PORTLAND, Maine — An attorney representing embattled Portland bar Sangillo’s Tavern sought during a state hearing Thursday to cast doubt upon police records city officials used to deny the venue its liquor license.

A divided Portland City Council voted 5-4 last April to reject the tavern’s liquor license renewal, a move which, if upheld, would effectively close the longstanding neighborhood bar.

The councilors who voted to strip the bar of its license were swayed by police arguments that the venue and its clientele have fueled disorder in the India Street neighborhood, culminating in a Jan. 28 shooting outside the establishment that left one man paralyzed.

But the owners and managers of Sangillo’s appealed the denial to the state Bureau of Alcoholic Beverages & Lottery Operations, which began an appeal hearing on the case on Thursday in Portland.

The hearing was scheduled to take two days, and bureau officials may take several weeks to render their decision.

On Thursday, Portland corporation counsel Danielle West-Chuhta reiterated to the state officials why police recommended denial of the license to begin with.

“There were repeated instances of breaches of the peace, as well as disorderly conduct in the vicinity of Sangillo’s, as well as assaults,” she said.

Lt. Gary Hutcheson of the Portland Police Department said police tied 24 service calls to Sangillo’s over an approximately 11-month period, from Feb. 26, 2013, to Jan. 30, 2014 — the time between the tavern’s previous license renewal and when it came forward to apply for a new one.

Police said those calls included an incident in which a female was grabbed by the hair by a patron and thrown to the ground, an incident in which a bartender was punched unconscious, and some other dustups.

But attorney Tim Bryant, representing Sangillo’s at the Thursday hearing, argued that almost none of the 24 calls could be tied definitively to the tavern. He said a nearby drugstore has been the site of a robbery and stabbing in recent years, and that many homeless people frequent the area.

“There are an awful lot of problems in this neighborhood, but they’re not because of Sangillo’s,” he said. “If you close Sangillo’s, a lot of people will lose their jobs and a small business will go away, but the problems won’t go away.”

Bryant, reading from brief police reports on each of the service calls Hutcheson referenced, pointed out that there was often no mention of a specific Sangillo’s employee or patron, rather the bar was inferred as a source of the problem because the incident took place nearby or happened around closing time.

In some cases in which Sangillo’s was determined to be the site of the incidents, bar employees were the ones calling police because they responsibly refused service to underage or over-intoxicated patrons, and those customers became angry, Bryant continued.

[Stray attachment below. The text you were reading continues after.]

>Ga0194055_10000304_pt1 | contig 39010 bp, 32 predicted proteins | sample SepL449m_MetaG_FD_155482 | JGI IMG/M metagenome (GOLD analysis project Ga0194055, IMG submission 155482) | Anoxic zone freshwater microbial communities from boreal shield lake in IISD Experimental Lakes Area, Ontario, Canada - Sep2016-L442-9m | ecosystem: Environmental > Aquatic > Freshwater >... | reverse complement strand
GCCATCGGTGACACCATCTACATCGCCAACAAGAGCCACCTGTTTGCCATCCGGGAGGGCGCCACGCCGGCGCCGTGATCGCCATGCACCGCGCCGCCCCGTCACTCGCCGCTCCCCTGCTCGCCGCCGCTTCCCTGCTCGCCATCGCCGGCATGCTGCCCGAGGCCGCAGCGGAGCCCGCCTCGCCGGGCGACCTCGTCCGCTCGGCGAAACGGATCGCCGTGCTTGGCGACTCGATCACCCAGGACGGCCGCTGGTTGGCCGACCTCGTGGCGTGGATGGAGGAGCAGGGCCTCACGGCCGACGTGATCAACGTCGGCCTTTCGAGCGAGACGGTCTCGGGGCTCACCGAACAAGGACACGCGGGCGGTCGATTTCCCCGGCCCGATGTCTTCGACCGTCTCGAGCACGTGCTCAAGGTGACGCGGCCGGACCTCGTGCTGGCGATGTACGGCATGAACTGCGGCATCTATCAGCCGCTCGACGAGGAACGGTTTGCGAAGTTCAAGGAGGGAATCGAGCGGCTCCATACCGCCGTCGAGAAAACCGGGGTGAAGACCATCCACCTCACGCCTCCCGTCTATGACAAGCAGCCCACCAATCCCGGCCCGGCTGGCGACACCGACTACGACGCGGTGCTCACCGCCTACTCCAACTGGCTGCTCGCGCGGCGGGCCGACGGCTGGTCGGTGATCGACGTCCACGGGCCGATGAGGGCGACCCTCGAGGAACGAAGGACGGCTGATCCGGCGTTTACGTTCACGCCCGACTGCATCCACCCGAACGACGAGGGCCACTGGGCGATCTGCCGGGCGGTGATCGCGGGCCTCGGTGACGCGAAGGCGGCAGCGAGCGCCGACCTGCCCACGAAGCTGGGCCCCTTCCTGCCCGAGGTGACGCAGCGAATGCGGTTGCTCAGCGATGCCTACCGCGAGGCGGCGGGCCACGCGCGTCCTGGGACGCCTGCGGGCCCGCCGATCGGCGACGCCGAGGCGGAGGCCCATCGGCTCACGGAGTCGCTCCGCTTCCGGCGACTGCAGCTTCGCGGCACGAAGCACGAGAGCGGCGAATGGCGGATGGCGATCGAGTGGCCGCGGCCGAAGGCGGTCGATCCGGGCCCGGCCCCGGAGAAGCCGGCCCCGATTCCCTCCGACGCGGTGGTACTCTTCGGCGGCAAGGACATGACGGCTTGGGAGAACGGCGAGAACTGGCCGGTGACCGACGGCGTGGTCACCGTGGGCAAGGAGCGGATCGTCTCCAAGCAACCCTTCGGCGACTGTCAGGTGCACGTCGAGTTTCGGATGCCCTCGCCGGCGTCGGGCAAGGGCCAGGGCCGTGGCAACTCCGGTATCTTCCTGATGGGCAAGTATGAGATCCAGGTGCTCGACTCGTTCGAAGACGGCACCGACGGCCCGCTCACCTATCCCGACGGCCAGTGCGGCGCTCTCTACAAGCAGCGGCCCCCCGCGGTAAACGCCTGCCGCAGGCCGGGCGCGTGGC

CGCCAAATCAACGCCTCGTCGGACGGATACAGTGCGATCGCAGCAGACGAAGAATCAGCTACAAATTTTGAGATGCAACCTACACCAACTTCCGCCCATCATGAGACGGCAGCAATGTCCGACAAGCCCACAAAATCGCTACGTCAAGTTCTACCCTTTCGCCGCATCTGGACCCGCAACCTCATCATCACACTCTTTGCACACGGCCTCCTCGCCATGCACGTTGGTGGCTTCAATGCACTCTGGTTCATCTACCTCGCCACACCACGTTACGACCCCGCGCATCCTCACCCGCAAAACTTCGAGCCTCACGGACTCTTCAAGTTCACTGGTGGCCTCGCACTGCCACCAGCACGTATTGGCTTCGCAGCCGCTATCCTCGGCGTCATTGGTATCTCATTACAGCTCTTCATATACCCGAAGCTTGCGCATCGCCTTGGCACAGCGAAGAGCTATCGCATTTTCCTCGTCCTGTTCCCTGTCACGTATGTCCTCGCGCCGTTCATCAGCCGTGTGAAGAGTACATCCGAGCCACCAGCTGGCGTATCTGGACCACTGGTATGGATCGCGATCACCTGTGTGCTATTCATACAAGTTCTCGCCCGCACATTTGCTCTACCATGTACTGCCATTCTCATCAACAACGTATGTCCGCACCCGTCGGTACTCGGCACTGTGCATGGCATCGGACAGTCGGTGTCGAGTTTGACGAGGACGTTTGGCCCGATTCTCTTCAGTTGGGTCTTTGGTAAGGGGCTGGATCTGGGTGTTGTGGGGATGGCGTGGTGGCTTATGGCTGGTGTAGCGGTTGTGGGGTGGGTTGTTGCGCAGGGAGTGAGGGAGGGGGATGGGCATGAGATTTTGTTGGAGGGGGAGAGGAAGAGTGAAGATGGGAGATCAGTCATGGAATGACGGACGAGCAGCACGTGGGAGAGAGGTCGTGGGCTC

More than half of the calls to police were from one neighbor, the attorney said.

“You’re going to hear about a lot of alleged incidents, but there’s just no evidence these incidents are caused by my clients’ establishment,” Bryant told the bureau officials.

Representatives of the bar — such as manager Kathleen Sangillo — have long insisted that they’ve done everything police have asked to try and address the safety concerns.

Among the steps taken by the tavern were: A pledge that all tavern staff would take alcohol training classes annually, the hiring of two doormen to work seven nights per week, the addition of night managers to be on-hand every night, maintenance of a 16-camera security system, proposals for more outside lighting, and the offering to host monthly neighborhood meetings at the site to field new questions and concerns as they arise.

The family-owned tavern was founded by Italian immigrant Pat Sangillo in 1960, and it represents a landmark holdover in a blue-collar neighborhood that in recent years has begun gentrifying.

A 19-member India Street Advisory Committee has been working to develop a neighborhood planning guide that would highlight the area’s historic buildings and provide standards for future development there.

In late 2012, the food and culture publication Cocktails + Joints lauded Sangillo’s Tavern as one of Portland’s destination “dive bars,” using the term endearingly to describe places with “cheap booze, strong drinks and good atmosphere.”

Arlin Smith — co-owner of nearby restaurants Hugo’s and Eventide, trendy establishments whose emergence has contributed to the area’s rebound in recent years — came to the defense of Sangillo’s on Thursday.

“I’ve seen the changes,” he told the state bureau officials. “I feel very safe in that neighborhood. Myself and my staff frequent Sangillo’s. I want to keep Sangillo’s as a neighbor.”

Sangillo’s has been allowed to remain open while its appeal of the city denial plays out.

Seth Koenig

Seth has nearly a decade of professional journalism experience and writes about the greater Portland region.